sun exposure, it would increase your risk for skin cancer or wrinkling,' Holick said."

Yes, wrinkles.

"To get a good idea of the effects of sunlight, look at your parents' skin and see how different it is from yours. Much of that difference is due to sun exposure and only a small part is due to the fact that your folks are actually older than you are. In the worst-case scenario, too much sun can cause skin cancer, lead to problems with your eyes, or weaken your immune system, making it harder for you to fight off diseases. Skin cancer is epidemic in the United States. Although the numbers of new cases of many other types of cancer are falling or leveling off, melanoma, the most serious (and most frequently fatal) type of skin cancer, is the fastest-growing type of tumor in the United States in terms of new cases. In fact, dermatologists are seeing patients in their twenties with skin cancer these days - in the past, skin cancer mostly affected people in
their fifties or older."

The need is still there to be safe in the sun.

"Although overall, men are more likely than women to develop skin cancer, women under the age of 40 comprise the fastest growing group of skin cancer patients."

There is such a thing as too much of a good thing.

"There is a high health risk associated with consuming too much vitamin D. Vitamin D toxicity can cause nausea,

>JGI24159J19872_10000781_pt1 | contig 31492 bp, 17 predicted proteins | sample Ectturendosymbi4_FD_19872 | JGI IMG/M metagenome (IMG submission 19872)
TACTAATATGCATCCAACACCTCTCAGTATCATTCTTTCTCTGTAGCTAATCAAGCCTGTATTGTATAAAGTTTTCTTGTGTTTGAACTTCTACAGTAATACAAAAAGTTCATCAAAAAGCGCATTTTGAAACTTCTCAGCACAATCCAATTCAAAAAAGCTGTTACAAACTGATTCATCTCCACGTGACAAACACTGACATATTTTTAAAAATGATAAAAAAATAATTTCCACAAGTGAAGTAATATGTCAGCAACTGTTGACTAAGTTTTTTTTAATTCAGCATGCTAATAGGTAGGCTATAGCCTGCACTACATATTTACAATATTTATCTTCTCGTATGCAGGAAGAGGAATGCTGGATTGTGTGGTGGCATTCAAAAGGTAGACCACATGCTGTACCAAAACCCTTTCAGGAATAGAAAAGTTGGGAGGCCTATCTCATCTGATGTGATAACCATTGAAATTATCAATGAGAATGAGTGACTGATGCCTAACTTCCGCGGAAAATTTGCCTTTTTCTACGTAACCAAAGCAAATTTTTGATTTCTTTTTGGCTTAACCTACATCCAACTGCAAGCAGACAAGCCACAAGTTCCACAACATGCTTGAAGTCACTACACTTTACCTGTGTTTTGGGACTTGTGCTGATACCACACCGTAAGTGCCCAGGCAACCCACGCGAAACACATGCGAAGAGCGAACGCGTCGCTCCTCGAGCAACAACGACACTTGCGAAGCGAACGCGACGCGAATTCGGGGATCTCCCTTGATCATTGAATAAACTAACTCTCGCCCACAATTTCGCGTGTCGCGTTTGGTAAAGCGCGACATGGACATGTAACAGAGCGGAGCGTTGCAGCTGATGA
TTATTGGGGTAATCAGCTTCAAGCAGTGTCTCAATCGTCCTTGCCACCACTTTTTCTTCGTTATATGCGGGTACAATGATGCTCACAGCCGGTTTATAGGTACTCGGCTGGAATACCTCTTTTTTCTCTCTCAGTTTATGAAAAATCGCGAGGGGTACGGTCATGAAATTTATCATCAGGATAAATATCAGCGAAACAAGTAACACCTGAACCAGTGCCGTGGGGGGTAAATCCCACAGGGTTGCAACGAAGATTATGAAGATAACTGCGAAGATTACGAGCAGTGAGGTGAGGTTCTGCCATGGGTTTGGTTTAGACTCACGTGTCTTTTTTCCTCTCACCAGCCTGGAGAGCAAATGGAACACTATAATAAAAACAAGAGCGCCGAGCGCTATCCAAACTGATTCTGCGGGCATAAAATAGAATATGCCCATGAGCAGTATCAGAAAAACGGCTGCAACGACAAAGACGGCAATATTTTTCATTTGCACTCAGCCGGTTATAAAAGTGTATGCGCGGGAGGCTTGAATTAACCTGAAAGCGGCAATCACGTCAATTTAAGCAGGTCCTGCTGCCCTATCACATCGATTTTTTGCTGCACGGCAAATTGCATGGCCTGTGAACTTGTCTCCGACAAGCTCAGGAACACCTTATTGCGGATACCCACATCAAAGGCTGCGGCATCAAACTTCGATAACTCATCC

vomiting, poor appetite, constipation, weakness, and weight loss. It can also raise blood levels of calcium, causing mental status changes such as confusion. High blood levels of calcium also can cause heart rhythm abnormalities. Calcinosis, the deposition of calcium and phosphate in soft tissues like the kidney can be caused by vitamin D toxicity. Consuming too much vitamin D through diet alone is not likely unless you routinely consume large amounts of cod liver oil. It is much more likely to occur from high intakes of vitamin D in supplements. The Food and Nutrition Board of the Institute of Medicine considers an intake of 25 mcg (1,000 IU) for infants up to 12 months of age and 50 mcg (2,000 IU) for children, adults, pregnant, and lactating women to be the tolerable upper intake level (UL). A daily intake above the UL increases the risk of